On August 12, 1965, riots broke out after a fireman’s latter broke and killed Dessie May Williams.  The neighborhood was all African American by 1965 as the rest of the whites moved between 1963 and 1965; however, the fire departments were made up of an all-white staff that did not hire blacks.  Residents complained about firemen treating residents unfairly because of their skin color.  The fireman that accidentally killed miss Williams was drunk on the job.  The firemen were careless in this area and did as they pleased, and this accidental death was the final push toward protest as the neighborhood erupted into violence as many buildings were destroyed especially in the Madison-Crawford shopping district.  After this happened many white-owned business left rapidly in 1965 causing the community to fall deeper into economic hardship as the essential economic vein of not only West Garfield Park but East Garfield Park was drained.

In the year 1967, the Supreme Gangsters moved to this neighborhood and began major recruitment.  This was the beginning of Gangster Disciples (later name) on the west side of Chicago and now these Supreme Gangsters were clashing with Vice Lords, Jive Fives and Black Pimps.  The Supreme Gangsters were responsible for eliminating the Pimps and Jive Fives.

In 1968 the Martin Luther King riots only destroyed the neighborhood even more, which caused all the efforts of African American urban renewal groups to fail because the image of the neighborhood was that of a slum.  The riots at the busy intersection of Madison and Pulaski damaged this once prestigious street corner.

In the same year of 1968 the Four Corner Hustlers formed on these streets near Garfield Park.  The Four Corner Hustlers were fed with the drug dealing, pimping, robbing and killing that Vice Lords and Supreme Gangsters committed on these streets.  The Four Corner Hustlers vowed to violently protect their territory from crime and rival gangs by any means necessary in an area they called the “Four Corners” which was an area bounded by Madison on the north, Jackson on the south, Hamlin/Independence on the east and Pulaski on the west.  The Four Corner Hustlers would rise to became a majorly dominating force on these streets permanently.

At some point in the 1960s the Black Souls migrated from East Garfield Park and fell in love with these streets as they set up a large operation and allied with the Four Corner Hustlers against Supreme Gangsters and Vice Lords.

As the 1970s ushered in the Heroin trade anchored itself into this neighborhood and the gangs were pushing the drugs.  The major players on the drug trade in the 70s were Black Gangster Disciples (formerly Supreme Gangsters), Black Souls and Conservative Vice Lords.  Mafia Insane Vice Lords had moved onto these streets by then and were big players in the drug trade too.

In the 1980s the drug trade was explosive as the major gangs competed and the Four Corner Hustlers were now heavy in on the action now that their founding fathers were put in prison who had previously banned the Four Corner Hustlers from selling drugs.

At some point in either the 1980s or 1990s the New Breeds (formerly known as Black Gangsters) moved onto these streets and cliqued up with Gangster Disciples in the drug trade.  The Breeds would settle the southern area of the neighborhood south of the 290 Expressway.  Breeds were also invited into the Gangster Disciple neighborhood just north of the 290.  Both groups operated a major drug trade for some time.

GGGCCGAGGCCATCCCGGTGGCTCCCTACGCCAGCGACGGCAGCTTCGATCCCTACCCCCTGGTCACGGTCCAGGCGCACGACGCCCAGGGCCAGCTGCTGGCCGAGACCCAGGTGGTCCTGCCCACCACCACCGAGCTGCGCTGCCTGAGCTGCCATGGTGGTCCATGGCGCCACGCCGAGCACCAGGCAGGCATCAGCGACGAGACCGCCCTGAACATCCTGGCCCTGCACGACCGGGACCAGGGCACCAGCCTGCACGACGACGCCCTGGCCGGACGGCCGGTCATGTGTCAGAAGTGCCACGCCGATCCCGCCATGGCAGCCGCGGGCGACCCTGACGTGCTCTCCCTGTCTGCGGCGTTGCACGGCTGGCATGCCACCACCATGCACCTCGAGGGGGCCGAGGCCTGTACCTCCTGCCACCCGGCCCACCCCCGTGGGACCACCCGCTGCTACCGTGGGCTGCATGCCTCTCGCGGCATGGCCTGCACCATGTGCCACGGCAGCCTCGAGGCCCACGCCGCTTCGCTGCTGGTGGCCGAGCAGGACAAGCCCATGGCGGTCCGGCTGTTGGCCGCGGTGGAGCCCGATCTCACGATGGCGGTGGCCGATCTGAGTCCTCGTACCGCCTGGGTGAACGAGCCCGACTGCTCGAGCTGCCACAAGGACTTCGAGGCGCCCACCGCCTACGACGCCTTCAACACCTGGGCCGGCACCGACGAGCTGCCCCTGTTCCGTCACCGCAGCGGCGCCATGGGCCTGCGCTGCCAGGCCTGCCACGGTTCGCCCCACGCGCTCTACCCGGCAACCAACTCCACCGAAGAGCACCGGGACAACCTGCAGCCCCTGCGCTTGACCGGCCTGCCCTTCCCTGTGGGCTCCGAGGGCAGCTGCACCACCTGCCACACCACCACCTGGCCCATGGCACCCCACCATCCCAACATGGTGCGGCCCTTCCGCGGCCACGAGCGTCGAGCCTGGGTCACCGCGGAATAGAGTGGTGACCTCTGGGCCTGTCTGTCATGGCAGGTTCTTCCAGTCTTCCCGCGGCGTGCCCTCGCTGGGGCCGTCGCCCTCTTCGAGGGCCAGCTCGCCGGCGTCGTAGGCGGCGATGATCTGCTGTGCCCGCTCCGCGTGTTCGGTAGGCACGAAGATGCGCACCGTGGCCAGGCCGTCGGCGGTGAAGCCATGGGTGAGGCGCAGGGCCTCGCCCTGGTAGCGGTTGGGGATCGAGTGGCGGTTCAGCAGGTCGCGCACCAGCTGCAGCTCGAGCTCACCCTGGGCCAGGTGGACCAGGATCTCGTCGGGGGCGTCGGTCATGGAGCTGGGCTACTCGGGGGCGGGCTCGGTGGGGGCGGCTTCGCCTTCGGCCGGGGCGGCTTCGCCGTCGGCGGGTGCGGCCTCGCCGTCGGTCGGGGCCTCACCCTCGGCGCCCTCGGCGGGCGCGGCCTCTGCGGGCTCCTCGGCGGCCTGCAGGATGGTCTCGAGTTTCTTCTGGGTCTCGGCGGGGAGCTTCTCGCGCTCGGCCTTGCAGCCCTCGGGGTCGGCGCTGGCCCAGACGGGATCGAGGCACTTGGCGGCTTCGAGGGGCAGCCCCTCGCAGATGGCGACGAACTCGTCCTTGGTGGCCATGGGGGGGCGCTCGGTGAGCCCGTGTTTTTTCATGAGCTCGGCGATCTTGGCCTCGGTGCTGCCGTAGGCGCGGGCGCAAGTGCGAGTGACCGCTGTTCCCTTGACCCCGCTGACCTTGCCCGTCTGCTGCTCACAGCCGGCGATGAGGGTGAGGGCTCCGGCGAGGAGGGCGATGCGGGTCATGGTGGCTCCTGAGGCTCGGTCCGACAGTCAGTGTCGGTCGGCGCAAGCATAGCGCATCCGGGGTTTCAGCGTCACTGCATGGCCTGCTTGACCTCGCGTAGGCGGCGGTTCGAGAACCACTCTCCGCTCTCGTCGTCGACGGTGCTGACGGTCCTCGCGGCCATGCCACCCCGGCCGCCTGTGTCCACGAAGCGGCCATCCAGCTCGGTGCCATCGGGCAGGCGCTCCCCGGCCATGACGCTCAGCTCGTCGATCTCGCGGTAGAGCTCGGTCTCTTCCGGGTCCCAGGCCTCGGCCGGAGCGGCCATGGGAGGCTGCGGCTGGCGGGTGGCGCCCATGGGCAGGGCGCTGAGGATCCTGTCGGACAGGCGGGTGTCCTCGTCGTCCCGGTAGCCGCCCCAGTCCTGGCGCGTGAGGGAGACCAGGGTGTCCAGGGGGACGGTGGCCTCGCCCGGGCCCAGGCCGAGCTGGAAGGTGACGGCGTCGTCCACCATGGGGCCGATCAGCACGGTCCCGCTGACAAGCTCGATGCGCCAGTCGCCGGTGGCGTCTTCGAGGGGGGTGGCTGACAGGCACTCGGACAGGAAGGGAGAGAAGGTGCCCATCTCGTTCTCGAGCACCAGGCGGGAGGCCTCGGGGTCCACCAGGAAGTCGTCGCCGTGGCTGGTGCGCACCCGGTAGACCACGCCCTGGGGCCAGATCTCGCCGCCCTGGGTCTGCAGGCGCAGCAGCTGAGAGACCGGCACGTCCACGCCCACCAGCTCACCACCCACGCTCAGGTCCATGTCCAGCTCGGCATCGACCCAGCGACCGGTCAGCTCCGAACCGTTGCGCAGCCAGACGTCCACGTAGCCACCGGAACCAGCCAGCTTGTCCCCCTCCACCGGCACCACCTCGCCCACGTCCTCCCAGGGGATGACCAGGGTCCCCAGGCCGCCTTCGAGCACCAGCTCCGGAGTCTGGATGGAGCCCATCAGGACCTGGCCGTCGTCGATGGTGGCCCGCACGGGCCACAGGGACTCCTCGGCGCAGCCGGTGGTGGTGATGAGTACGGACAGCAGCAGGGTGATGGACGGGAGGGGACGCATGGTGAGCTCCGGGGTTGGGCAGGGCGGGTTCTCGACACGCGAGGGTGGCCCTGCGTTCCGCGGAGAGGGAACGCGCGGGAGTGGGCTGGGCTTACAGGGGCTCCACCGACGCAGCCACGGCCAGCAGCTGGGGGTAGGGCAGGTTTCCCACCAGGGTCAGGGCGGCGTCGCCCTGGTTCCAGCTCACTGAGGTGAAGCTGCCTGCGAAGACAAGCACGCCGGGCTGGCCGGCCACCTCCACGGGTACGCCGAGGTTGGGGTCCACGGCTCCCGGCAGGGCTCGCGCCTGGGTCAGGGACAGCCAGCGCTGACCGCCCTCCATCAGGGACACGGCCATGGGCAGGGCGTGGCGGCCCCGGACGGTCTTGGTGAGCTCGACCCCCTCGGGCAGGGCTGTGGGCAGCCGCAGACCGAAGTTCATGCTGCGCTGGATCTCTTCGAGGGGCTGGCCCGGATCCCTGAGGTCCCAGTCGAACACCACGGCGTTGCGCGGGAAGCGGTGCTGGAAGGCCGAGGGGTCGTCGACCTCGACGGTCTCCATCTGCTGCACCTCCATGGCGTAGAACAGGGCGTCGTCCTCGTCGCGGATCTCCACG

Drug wars and gang wars were vicious in the 1980s and 1990s as gangs moved kilos of drugs though these streets in legendary mafia-style fashion.  While drugs and prostitution rant rampant so did urban blight and heavy deterioration as the community became one of the more blighted neighborhoods in Chicago.  The black middle-class had mostly fled the area by the 1980s in a phenomenon known as “black flight.”  This community then became a major home to impoverished blacks as unemployment rates soared to high levels.

West Garfield Park is still one of the most violent neighborhoods of Chicago going into the 21st century.  Gangs, drugs, and violence are still issues in this community and this neighborhood has long been considered a very dangerous neighborhood.  West Garfield Park has been accredited with having one of the most sophisticated drug rings in Chicago.

This area is severely blighted with several shuttered homes and businesses, many of which have been vacant for many decades.  Many deteriorated buildings have been torn down over the years leaving several vacant lots, the population has also been sharply dropping ever since the 1970s when the population was over 48,000, now the population is around 18,000 and dropping.  West Garfield Park struggles with high rates of poverty and severe disinvestment and is one of the more deteriorated communities of Chicago.

West Garfield Park is the birthplace of the Four Corner Hustlers.

In the 1960s West Garfield Park was dominated by Conservative Vice Lords then later Four Corner Hustlers, Supreme Gangsters and Black Souls.

In the 1970s West Garfield Park was dominated by Conservative Vice Lords, Black Gangster Disciples, Black Souls, and Four Corner Hustlers

In the 1980s up to present years West Garfield Park in dominated by Conservative Vice Lords, Gangster Disciples, Black Souls, Four Corner Hustlers, and New Breeds.

Below is a list of significant gangs that have walked these streets over the years:

Black Souls 1960s-present years

Washington to Monroe, Kostner to Karlov (Impressionist Black Souls and Mad Black Souls)

Wilcox to Gladys, Pulaski to Springfield

Monroe from Karlov to Pulaski (Mad Black Souls)

Adams & Pulaski

West End & Kilbourn

5th & Kostner

Four Corner Hustlers Established 1968-present years

Harrison to Arlington, Karlov to Pulaski (P Town)

West End to Madison, Pulaski to Hamlin Established 1968-present years

Wilcox to Jackson, Kildare to Keeler (4CGG)

Van Buren to Congress, Pulaski to Hamlin

Madison to Jackson, Pulaski to Independence (Motherland) Established 1968-present years

Adams & Keeler

Gangster Disciples Established 1967 as Supreme Gangsters

Gladys to Harrison, Pulaski to Kostner Established as Supreme Gangsters 1967-present years

New Breeds Established 1992-present years

Carroll & Pulaski

Gladys to Harrison, Pulaski to Keeler (Shared with Gangster Disciples)

5th Ave to Taylor, Karlov to Polk

Conservative Vice Lords Established 1964-present years

Madison to Harrison, Kilbourn to Kostner Established 1964-present years

Mafia Insane Vice Lords

Fulton & Hamlin

Washington & Kilbourn

Madison & Kildare

Renegade Vice Lords

Madison & Kildare

Traveling Vice Lords

Madison & Springfield

All images below are photos of vacant buildings.  All photos are courtesy of Google Maps.